Power Line Survivor
How Does It Feel to Be Shocked by Electricity?
At 16, Curt Brinkman knew climbing a power pole was dangerous. He just didn’t realize how dangerous.
On a sunny day in Shelley, Idaho, in 1970, Curt was working on a farm and climbed a power pole for fun. He got perilously close to a 36,000-volt power line. The electric shock stopped his heart, and his lifeless body plummeted to the ground. Fortunately, the impact of the fall started his heart beating once again.
Curt was so badly burned that doctors were forced to amputate both legs above the knee. Before the accident, he had been a 6’7″ tall athlete with dreams of playing professional basketball. After five months in the hospital and two months of rehabilitation, Curt turned his ambitions elsewhere.
Curt organized and began competing in wheelchair marathons, setting many world records and winning eight Paralympic medals and countless other medals. In 1980, he won the Wheelchair Division of the Boston Marathon in 1 hour and 55 minutes—the first wheelchair athlete to break the 2-hour barrier.
Prior to his death in 2010, Curt was an educator, a motivational speaker, and author of the best-selling books, The Will to Win and Still Winning/Lessons for Life.
Olympic Kayaker’s Shocking Tale
Why Call Before You Dig?
In November 1986, while using a jackhammer to break up a concrete slab, Cliff Meidl received a severe electric shock. Cliff didn’t know that power lines carrying thousands of volts of electricity were buried in the concrete. When the jackhammer dug into the power lines, the electricity shot through the jackhammer and through Cliff.
The electricity traveled instantly through his whole body, burning him as it went. Cliff’s heart stopped immediately, but a firefighter did CPR (cardiopulmonary resuscitation) and revived him. He spent the next several months in the hospital while his body healed from the terrible burns.
“I had such extensive injuries that the doctors said they would have to amputate my legs,” Cliff says. Fortunately, a doctor was able to save his legs with a special operation.
Before his accident, Cliff had been a runner. “I was heartbroken because they said I wouldn’t walk again. I finally had to admit that I couldn’t be a runner.” But Cliff didn’t give up. He worked hard to build his strength and eventually was able to walk, though he has to wear heavy braces on his legs.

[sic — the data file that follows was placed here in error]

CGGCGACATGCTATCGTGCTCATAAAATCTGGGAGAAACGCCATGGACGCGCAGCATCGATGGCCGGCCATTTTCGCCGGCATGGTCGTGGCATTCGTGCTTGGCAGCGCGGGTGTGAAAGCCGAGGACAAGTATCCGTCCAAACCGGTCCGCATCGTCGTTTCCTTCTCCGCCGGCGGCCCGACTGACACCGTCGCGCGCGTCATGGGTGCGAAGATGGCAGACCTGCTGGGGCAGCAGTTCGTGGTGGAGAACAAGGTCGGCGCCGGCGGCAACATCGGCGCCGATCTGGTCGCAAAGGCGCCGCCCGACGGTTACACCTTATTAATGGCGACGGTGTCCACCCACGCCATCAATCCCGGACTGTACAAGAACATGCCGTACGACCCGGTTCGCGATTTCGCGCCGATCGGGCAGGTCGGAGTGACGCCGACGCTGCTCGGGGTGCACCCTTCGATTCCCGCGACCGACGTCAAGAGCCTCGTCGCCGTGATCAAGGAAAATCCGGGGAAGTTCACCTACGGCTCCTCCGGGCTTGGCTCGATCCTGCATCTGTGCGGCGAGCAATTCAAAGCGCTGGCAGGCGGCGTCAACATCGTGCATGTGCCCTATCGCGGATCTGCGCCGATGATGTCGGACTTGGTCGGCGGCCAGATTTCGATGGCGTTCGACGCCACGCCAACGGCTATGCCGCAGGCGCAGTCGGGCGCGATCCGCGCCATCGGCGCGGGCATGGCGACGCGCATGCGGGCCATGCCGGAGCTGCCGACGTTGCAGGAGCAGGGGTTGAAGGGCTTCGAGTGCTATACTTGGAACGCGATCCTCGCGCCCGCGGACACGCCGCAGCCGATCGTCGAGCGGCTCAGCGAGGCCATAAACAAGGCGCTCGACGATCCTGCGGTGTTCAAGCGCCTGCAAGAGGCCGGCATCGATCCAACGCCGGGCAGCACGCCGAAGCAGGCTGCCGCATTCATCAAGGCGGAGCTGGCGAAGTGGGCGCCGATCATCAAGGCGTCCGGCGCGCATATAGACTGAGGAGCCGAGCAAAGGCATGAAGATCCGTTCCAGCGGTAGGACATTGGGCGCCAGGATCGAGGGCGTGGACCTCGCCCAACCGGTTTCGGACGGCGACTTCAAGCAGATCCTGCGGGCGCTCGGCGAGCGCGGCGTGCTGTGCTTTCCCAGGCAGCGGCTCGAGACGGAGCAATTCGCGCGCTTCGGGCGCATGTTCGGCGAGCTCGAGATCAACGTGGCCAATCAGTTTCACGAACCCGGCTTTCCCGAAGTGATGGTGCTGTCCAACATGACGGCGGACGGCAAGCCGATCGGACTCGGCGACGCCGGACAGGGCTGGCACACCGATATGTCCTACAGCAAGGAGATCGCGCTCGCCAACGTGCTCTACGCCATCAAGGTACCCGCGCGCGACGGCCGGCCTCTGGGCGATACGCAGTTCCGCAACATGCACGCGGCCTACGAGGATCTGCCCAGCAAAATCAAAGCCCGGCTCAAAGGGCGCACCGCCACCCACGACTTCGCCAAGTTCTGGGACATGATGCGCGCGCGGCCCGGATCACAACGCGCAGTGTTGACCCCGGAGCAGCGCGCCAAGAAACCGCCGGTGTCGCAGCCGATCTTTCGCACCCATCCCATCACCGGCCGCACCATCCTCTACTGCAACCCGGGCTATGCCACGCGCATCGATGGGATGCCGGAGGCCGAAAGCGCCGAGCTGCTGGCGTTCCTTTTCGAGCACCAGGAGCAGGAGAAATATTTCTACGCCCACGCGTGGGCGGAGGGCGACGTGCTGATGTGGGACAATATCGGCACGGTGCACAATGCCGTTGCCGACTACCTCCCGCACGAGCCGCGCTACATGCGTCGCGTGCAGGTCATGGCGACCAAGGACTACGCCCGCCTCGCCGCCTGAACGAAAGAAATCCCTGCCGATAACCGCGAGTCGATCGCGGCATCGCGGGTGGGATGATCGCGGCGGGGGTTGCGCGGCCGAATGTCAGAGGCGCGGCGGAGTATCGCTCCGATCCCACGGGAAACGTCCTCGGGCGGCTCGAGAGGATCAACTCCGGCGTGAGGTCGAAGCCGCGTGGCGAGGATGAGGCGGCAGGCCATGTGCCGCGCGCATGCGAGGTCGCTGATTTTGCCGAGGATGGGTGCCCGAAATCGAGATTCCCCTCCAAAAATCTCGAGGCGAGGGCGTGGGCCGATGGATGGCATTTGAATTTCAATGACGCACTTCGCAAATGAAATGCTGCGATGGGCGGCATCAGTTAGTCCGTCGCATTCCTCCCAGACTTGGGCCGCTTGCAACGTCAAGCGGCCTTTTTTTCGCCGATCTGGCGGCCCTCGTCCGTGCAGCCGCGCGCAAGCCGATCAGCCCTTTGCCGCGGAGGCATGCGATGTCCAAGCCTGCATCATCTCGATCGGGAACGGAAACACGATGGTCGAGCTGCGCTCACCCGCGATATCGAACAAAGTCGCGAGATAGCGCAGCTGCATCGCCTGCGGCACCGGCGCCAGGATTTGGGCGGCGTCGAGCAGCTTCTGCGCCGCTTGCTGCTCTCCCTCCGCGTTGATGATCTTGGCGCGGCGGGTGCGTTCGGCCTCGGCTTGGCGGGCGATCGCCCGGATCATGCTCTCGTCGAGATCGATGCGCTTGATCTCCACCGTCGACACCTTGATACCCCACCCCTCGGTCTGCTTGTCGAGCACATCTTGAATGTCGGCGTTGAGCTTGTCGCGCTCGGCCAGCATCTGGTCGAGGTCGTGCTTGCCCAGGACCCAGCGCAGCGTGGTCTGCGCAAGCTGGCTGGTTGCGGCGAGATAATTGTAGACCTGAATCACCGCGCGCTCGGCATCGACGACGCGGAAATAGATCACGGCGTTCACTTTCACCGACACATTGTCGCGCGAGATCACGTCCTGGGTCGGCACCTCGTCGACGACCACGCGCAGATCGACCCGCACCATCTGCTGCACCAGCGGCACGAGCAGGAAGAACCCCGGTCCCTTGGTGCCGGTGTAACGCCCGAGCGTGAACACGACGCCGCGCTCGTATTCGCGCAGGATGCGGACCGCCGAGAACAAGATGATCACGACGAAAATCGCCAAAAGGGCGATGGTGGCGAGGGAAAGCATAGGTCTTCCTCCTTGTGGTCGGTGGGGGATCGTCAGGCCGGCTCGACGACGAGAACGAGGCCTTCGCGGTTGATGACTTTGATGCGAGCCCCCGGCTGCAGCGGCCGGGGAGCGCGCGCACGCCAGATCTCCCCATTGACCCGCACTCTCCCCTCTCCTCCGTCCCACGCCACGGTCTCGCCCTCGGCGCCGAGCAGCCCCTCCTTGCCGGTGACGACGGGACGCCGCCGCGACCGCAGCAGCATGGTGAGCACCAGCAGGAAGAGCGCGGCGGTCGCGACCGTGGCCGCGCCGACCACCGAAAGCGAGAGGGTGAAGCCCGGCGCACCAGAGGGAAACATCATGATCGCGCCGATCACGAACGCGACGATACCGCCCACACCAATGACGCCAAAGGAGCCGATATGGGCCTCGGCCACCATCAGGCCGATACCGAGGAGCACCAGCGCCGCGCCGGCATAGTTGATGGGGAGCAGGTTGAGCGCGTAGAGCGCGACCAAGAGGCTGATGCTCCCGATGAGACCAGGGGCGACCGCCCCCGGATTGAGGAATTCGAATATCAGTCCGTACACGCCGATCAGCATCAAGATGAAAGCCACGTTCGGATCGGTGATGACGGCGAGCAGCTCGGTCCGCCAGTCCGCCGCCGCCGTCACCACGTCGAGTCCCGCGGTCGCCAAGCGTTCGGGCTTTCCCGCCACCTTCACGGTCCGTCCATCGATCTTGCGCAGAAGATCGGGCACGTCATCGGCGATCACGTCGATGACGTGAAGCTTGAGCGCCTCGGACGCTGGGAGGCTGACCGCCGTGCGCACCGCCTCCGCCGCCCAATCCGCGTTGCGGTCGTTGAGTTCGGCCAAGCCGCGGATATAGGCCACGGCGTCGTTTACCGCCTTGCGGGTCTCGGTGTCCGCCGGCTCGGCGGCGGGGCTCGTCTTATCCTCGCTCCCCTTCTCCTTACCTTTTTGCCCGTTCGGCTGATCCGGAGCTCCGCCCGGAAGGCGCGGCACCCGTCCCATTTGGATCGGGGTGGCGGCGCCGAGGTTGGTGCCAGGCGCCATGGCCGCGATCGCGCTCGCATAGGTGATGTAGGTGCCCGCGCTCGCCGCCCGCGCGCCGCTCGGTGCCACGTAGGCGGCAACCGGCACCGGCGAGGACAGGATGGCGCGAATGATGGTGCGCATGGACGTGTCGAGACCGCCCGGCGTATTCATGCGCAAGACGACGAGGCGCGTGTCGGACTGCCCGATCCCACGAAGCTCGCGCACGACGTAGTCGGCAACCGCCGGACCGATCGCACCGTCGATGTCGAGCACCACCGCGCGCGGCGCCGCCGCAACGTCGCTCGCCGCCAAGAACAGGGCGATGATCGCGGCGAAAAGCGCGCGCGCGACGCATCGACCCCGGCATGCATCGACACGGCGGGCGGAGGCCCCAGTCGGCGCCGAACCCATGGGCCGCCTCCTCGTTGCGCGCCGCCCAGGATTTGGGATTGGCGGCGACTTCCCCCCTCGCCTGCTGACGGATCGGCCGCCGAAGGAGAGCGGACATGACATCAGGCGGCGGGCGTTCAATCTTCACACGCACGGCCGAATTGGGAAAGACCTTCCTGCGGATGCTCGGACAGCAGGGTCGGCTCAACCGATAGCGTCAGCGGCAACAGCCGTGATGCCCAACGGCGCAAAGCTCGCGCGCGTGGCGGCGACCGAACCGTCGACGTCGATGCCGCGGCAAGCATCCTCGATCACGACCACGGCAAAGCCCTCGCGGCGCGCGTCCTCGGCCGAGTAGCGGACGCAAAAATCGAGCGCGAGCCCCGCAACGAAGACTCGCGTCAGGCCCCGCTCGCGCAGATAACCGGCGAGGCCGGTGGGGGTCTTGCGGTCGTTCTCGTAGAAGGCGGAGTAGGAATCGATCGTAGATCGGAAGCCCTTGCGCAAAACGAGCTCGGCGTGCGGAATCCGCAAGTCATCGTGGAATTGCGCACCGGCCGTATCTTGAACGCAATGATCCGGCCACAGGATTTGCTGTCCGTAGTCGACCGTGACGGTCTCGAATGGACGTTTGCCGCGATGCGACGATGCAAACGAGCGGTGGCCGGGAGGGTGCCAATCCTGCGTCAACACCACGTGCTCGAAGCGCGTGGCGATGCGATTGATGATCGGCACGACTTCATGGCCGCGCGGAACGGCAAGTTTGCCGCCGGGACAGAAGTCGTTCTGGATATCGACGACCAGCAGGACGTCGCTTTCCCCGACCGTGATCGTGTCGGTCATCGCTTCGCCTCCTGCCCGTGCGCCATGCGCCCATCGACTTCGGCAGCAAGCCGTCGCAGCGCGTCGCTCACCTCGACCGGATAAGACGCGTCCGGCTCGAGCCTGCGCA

As part of his rehabilitation, Cliff began to canoe and kayak and became one of the best kayakers in the world. He competed at the 1996 Olympic Games in Atlanta, Georgia, and again at the 2000 Olympics in Sydney, Australia, where he was the flag bearer for the United States team.
“The accident changed the person I am. It made me a stronger person mentally and physically. I don’t think I would have had the will and determination to make it to the Olympics without going through an experience like this,” Cliff says. “But I have enormous physical limitations. The damage is done, and there’s no coming back from that.”
Struck by Lightning
What’s It Like to Be Struck by Lightning?
In 2001, Carissa from Petaluma, California, was struck by lightning. She was just 15, and she was very lucky.
“It was raining,” Carissa remembers. “I was in my high school parking lot about to get into my mom’s car. I had just closed my umbrella. All of a sudden, I saw a bright light, and I felt lightning go through my body. I got extremely warm and started shaking. My mom saw the whole thing. She said I just lit up.”
“The umbrella conducted the lightning into my arm. The metal tip at the top of the umbrella got indented and burnt. My arm got tingly, sore, and weak. I had some nerve damage in my arm, and I needed physical therapy to get it working right again.”
“I consider myself really lucky to be alive and okay. If it’s storming, I don’t go out in the thunder and lightning anymore. I don’t want it to happen again.”
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